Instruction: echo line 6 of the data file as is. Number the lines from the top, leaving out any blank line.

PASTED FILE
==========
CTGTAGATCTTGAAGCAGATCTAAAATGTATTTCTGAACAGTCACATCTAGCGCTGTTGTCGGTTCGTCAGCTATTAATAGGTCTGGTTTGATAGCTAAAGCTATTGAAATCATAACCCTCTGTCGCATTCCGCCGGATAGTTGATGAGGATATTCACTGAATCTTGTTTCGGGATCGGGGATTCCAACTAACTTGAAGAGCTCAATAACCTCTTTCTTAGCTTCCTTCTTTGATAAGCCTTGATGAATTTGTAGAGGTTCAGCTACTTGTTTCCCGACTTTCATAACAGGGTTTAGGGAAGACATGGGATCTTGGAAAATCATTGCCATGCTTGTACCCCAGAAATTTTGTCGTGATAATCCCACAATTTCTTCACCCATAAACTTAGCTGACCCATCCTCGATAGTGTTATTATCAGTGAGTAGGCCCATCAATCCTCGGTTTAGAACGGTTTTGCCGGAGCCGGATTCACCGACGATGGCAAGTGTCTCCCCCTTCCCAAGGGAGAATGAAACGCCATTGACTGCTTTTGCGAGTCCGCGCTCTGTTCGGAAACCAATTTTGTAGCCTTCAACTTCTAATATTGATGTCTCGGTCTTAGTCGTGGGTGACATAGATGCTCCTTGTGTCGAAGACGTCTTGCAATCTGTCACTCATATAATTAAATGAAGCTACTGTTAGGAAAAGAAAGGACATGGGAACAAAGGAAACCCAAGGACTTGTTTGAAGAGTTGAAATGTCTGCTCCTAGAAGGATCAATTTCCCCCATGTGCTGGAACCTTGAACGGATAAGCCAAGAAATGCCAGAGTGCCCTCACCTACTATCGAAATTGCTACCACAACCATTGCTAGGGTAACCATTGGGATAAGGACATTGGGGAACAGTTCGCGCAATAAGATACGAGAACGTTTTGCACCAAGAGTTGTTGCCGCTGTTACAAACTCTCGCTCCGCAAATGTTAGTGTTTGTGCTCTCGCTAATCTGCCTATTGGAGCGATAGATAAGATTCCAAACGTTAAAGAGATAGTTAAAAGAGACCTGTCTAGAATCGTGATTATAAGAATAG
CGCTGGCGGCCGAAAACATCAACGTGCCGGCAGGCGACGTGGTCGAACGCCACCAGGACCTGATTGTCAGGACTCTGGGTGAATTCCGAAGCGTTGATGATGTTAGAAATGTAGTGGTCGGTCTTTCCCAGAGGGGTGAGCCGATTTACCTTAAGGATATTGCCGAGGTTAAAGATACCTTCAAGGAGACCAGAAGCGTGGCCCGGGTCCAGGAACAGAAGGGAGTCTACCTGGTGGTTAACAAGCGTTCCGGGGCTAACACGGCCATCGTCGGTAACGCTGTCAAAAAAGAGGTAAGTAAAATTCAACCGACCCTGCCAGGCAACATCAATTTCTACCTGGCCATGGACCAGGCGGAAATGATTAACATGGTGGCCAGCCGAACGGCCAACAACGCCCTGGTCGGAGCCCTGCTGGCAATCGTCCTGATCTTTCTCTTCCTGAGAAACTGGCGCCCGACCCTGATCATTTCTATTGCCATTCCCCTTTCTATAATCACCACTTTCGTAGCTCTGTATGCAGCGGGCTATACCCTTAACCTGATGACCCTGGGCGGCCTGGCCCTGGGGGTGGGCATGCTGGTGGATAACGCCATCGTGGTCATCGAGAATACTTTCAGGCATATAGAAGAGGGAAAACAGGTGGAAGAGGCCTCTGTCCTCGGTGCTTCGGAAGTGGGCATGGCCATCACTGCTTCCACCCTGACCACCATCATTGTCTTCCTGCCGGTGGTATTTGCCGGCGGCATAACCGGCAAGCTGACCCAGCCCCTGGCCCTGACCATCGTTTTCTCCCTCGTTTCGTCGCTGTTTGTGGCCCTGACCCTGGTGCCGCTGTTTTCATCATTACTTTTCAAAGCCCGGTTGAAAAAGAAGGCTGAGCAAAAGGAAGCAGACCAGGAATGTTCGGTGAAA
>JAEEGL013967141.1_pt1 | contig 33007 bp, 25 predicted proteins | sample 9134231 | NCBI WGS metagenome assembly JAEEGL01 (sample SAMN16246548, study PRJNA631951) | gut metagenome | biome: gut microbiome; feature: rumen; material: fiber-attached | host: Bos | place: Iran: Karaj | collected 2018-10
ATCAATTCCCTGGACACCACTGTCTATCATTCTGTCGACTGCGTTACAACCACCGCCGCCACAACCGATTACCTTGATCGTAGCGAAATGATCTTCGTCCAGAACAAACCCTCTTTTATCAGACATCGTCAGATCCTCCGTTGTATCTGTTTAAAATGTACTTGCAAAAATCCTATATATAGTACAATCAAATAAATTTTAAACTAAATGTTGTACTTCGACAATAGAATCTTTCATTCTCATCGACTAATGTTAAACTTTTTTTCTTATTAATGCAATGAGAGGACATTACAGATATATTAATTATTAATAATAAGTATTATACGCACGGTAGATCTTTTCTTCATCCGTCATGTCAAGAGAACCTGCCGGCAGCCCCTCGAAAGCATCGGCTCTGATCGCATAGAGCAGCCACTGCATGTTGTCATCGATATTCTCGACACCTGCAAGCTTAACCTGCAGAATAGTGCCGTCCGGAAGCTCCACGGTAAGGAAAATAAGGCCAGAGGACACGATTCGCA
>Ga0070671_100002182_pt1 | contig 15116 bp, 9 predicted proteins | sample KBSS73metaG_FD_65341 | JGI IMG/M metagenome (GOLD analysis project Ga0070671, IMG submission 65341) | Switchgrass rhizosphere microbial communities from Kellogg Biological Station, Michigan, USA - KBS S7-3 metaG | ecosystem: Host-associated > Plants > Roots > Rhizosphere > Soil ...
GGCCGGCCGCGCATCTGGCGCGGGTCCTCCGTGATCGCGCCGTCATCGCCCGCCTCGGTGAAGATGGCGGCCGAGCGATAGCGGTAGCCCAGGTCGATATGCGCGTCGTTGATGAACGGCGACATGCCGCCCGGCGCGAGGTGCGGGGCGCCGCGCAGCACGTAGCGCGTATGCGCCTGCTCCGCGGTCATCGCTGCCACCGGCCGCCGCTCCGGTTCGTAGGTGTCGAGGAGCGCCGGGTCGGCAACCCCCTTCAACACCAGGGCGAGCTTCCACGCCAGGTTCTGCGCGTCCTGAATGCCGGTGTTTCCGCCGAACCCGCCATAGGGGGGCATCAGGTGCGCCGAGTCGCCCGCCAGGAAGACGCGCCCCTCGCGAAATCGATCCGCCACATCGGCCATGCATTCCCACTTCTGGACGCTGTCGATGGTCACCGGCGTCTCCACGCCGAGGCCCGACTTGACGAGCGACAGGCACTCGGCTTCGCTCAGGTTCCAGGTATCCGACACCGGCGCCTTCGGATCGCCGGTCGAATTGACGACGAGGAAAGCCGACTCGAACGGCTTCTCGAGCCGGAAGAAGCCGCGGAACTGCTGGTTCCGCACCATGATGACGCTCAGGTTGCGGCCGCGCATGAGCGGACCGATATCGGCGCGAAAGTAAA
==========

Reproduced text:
GGCCGGCCGCGCATCTGGCGCGGGTCCTCCGTGATCGCGCCGTCATCGCCCGCCTCGGTGAAGATGGCGGCCGAGCGATAGCGGTAGCCCAGGTCGATATGCGCGTCGTTGATGAACGGCGACATGCCGCCCGGCGCGAGGTGCGGGGCGCCGCGCAGCACGTAGCGCGTATGCGCCTGCTCCGCGGTCATCGCTGCCACCGGCCGCCGCTCCGGTTCGTAGGTGTCGAGGAGCGCCGGGTCGGCAACCCCCTTCAACACCAGGGCGAGCTTCCACGCCAGGTTCTGCGCGTCCTGAATGCCGGTGTTTCCGCCGAACCCGCCATAGGGGGGCATCAGGTGCGCCGAGTCGCCCGCCAGGAAGACGCGCCCCTCGCGAAATCGATCCGCCACATCGGCCATGCATTCCCACTTCTGGACGCTGTCGATGGTCACCGGCGTCTCCACGCCGAGGCCCGACTTGACGAGCGACAGGCACTCGGCTTCGCTCAGGTTCCAGGTATCCGACACCGGCGCCTTCGGATCGCCGGTCGAATTGACGACGAGGAAAGCCGACTCGAACGGCTTCTCGAGCCGGAAGAAGCCGCGGAACTGCTGGTTCCGCACCATGATGACGCTCAGGTTGCGGCCGCGCATGAGCGGACCGATATCGGCGCGAAAGTAAA